Saturday, July 9, 2016

The Israel Contemporary Players, conducted by Fabian Panisello, sign out of the 2015-2016 season at the Tel Aviv Museum of Art

Fabian Panisello (
The event concluding the Israel Contemporary Players’ 25th Discoveries concert season presented four works of composers from four different countries. Argentinian composer Fabián Panisello conducted the concert. Soloists were Yael Barolsky (violin) and Gan Lev (saxophone). This writer attended the concert on July 2nd 2016 in the auditorium of the Herta and Paul Amir building of the Tel Aviv Museum of Art.

The concert opened with “Release” for twelve instruments by Tel Aviv-born composer and conductor Nizan Leibovich (b. 1969). The title refers to the piece’s theme of release from a state of extreme physical or mental tension. The original version of the work was written for the New York-based NOW Ensemble, which premiered it in 2013. The second version, fuller in instrumentation and lengthier, was premiered at the 2015 Boston Composers Conference. The latter version was what was played in the Tel Aviv concert. The basic idea of the piece’s scoring was the grouping and regrouping of instruments throughout the work, which in the composer’s words “enables the development of specific musical parameters, mainly the sound quality”. Beginning minimally with the motif of the half tone, melodic ideas appear and the listener finds himself absorbed in the delicate sound-world Leibovich is creating, as it escalates, offering jazzy chords on piano joined by double bass, then by brass. With the build-up of texture, there is much individual utterance of instruments, small gestures joining- or set against constant rhythms or breaking down into joint homophonic gestures. Leibovich’s canvas bustles with colours and a myriad of ideas, all drawn together in elegant sensibility. Nizan Leibovich is currently musical director of the Pittsburgh Philharmonia Orchestra and artistic director of the Israeli Music Festival in Jerusalem.

No new face to the Israel Contemporary Players or to Israeli audiences, Argentinean composer, conductor and educator Fabián Panisello (b. 1963) was back to conduct and present a new work “Le Malentendu” (The Misunderstanding) (2016). An opera to a libretto of Juan Lucas, it is based on Albert Camus’ 1943 play “Le Malentendu”, a sinister story of destruction and horror. In his opera, Panisello uses instrumental interludes scored for ensemble and electronics to connect scene to scene, with the interludes also painting a portrait of each of the five characters in the story in sounds. We were presented with the vivid and contrasted set of pieces, their moods ranging from the frenetic to the exotic, a kaleidoscope of colour and fine solos – the electronics were also given a decent solo. Complex and sophisticated as it is, the music is intelligible, gregarious and intelligent, appealing directly to the senses. Panisello’s feel for the aesthetics of the instrumental ensemble makes for active, adventurous listening. Fabián Panisello is the founder and director of PluralEnsemble (Spain).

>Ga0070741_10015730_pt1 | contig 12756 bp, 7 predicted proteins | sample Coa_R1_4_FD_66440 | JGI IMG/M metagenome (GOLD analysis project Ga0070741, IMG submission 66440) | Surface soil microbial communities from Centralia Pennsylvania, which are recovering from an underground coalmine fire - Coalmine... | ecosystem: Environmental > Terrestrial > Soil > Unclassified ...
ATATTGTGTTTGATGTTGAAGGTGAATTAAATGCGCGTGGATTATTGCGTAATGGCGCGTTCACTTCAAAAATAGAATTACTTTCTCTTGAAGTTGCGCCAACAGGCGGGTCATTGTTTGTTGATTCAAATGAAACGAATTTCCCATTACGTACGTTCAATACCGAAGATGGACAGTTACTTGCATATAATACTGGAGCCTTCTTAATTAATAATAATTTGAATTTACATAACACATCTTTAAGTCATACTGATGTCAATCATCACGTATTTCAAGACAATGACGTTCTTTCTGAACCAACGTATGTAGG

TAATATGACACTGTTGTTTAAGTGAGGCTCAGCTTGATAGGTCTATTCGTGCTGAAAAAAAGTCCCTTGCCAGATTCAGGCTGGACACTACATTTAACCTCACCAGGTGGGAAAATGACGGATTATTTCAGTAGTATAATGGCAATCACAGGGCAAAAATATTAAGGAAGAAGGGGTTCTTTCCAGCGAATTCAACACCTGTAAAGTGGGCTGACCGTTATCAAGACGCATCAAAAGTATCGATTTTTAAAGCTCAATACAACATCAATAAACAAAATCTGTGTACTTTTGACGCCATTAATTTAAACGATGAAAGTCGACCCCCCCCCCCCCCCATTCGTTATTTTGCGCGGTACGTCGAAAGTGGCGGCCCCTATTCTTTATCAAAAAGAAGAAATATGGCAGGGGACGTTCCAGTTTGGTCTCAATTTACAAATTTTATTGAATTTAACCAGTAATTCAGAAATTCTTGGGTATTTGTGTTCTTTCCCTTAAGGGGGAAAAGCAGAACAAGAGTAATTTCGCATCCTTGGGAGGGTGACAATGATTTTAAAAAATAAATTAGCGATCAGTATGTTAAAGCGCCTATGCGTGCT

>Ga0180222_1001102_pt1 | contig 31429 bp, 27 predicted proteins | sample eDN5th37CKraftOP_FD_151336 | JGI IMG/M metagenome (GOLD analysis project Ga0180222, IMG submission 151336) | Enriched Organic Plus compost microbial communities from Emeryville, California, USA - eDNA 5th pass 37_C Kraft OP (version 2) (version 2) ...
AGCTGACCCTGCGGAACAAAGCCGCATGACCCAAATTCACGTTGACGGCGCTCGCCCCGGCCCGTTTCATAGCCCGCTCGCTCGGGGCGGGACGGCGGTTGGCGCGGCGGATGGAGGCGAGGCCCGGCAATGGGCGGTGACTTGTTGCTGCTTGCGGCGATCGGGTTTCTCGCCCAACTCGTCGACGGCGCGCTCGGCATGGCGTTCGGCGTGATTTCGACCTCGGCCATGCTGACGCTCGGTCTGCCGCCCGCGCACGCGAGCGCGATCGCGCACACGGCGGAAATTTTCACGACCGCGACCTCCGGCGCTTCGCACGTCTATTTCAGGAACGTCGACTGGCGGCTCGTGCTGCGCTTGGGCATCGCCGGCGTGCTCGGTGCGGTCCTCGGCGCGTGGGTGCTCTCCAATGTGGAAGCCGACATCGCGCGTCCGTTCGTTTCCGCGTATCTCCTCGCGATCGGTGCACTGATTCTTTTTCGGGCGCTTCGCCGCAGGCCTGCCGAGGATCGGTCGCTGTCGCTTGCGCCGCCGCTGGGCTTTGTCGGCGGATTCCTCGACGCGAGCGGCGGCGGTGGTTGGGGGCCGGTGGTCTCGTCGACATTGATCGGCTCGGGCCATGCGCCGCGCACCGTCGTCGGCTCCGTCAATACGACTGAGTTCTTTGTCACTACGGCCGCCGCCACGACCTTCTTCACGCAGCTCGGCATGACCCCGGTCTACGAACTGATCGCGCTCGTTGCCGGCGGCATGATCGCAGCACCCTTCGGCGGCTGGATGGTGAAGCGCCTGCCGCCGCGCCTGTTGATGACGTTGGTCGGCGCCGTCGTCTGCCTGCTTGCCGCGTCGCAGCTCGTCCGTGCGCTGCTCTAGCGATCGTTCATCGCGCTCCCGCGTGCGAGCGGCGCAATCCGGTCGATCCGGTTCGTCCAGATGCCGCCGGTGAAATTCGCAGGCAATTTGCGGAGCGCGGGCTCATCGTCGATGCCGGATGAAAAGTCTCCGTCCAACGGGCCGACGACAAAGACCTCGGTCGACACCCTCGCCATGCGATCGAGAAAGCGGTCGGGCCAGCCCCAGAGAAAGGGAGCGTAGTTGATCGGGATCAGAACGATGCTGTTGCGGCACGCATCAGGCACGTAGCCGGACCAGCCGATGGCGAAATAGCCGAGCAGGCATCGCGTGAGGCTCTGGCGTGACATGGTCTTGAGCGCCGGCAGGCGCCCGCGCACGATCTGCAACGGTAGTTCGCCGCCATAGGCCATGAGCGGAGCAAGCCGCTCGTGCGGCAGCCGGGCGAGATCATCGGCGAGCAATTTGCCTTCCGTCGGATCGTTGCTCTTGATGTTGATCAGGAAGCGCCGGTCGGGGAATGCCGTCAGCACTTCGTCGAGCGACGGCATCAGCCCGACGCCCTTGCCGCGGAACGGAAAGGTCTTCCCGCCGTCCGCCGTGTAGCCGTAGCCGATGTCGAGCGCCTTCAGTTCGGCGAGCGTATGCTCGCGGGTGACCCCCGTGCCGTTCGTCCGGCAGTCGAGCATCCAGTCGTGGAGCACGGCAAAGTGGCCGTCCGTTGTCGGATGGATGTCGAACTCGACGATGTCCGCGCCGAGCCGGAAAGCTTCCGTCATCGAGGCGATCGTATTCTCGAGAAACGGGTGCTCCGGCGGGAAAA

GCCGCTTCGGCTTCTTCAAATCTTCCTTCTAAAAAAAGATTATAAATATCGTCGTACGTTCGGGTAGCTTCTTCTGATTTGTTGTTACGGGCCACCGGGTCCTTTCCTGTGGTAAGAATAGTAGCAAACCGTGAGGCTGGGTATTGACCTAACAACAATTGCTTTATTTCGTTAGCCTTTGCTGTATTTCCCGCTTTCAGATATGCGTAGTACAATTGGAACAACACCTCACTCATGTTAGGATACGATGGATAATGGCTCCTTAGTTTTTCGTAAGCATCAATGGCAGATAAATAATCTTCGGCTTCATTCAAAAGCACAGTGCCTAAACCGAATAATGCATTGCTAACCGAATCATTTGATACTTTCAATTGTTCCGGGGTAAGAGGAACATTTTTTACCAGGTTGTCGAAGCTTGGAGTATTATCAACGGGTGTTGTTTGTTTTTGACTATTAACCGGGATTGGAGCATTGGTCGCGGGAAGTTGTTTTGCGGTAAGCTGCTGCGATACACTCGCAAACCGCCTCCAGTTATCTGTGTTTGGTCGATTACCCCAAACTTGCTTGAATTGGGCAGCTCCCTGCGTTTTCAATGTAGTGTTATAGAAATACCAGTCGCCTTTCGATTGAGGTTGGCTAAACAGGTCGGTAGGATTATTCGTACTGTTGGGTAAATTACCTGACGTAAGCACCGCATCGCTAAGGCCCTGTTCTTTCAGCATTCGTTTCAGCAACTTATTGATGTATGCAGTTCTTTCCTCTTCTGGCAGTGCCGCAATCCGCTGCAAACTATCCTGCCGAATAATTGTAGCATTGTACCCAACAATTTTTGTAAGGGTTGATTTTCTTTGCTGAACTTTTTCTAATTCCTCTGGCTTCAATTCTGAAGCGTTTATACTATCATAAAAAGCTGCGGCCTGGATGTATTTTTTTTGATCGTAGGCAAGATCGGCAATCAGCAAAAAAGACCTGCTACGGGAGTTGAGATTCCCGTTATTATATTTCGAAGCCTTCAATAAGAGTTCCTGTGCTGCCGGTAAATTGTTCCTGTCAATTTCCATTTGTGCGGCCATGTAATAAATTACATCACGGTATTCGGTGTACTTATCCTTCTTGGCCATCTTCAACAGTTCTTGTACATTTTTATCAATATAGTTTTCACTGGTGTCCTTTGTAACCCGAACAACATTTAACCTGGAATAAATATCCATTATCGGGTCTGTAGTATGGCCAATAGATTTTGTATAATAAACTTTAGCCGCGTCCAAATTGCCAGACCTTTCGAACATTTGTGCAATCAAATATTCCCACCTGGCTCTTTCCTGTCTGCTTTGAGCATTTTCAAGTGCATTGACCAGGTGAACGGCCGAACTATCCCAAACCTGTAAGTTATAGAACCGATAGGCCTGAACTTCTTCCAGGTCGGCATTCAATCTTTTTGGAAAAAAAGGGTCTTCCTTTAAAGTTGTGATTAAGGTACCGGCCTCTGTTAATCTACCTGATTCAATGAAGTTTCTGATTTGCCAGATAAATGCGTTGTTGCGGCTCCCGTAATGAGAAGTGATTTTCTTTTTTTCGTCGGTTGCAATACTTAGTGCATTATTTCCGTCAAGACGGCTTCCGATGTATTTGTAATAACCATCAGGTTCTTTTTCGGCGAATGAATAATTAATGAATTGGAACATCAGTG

Born in Japan in 1977, Dai Fujikura moved to the UK at age 15. Receiving many commissions, he is one of Europe’s most significant voices today, with his works performed in his native Japan and worldwide. Cooperating with artists of other disciplines, he is known to be a fine improviser, collaborating in the experimental pop/jazz field. In “Fluid Calligraphy” for violin and optional video (2010), the art of calligraphy meets the sound world of the solo violin (Yael Barolsky). Watching the mesmerizing play of twisting fibres on the screen above the stage, one becomes aware of the fact that the musical agenda and moving fibres are not synchronized. Barolsky’s playing was personal, sensitive and engrossing as she set the scene with the score’s myriad of high notes, harmonics, harmonics and glissandi etc. to create an uneasy, otherworldly and austere soundscape. I found my eyes leaving the screen in order to savour every small gesture of Barolsky’s very moving performance.

The program and the Israel Contemporary Players’ 2015-2016 concert season concluded with a work by Italian composer Franco Donatoni (1927-2000). Donatoni composed using the aesthetic of transformation. From the late 1970s, he had expanded the technique to that of mapping entire pieces onto each other to create new works. “Hot” for saxophone solo and six players (1989) had its origins in “Alamari” for ‘cello, bass and piano (1983). The work was commissioned by the French Association of Saxophonists and dedicated to saxophonist Daniel Kientzy, who also premiered it. The composer described the piece as some kind of “imaginary jazz” and, in fact, it begins with the rhythm section – piano bass and percussion – in lightweight textures making for an agreeable, jazzy feel. Its rolling bass line punctuated by ghostly block chords on the piano (Maria Nikitin) emerges pleasingly. The brass enters (muted trumpet and trombone) dueting in parallel seconds. When the saxophone (Gan Lev) enters, it is paired with the clarinet. Moving from tenor to sopranino saxophone Lev carried his role off with pizzazz. This piece suits Lev’s musical personality and upbeat, easeful technique. However, other players contributed moments of brilliance - those including Tibi Zeiger (clarinet), Nadav Meisel (bass) as well as some excellent percussion.

Maestro Panisello directed with articulate elegance. The ICP’s fine line-up of players and high standard of ensemble-playing never disappoint and this concert was no exception.

Violinist Yael Barolsky (


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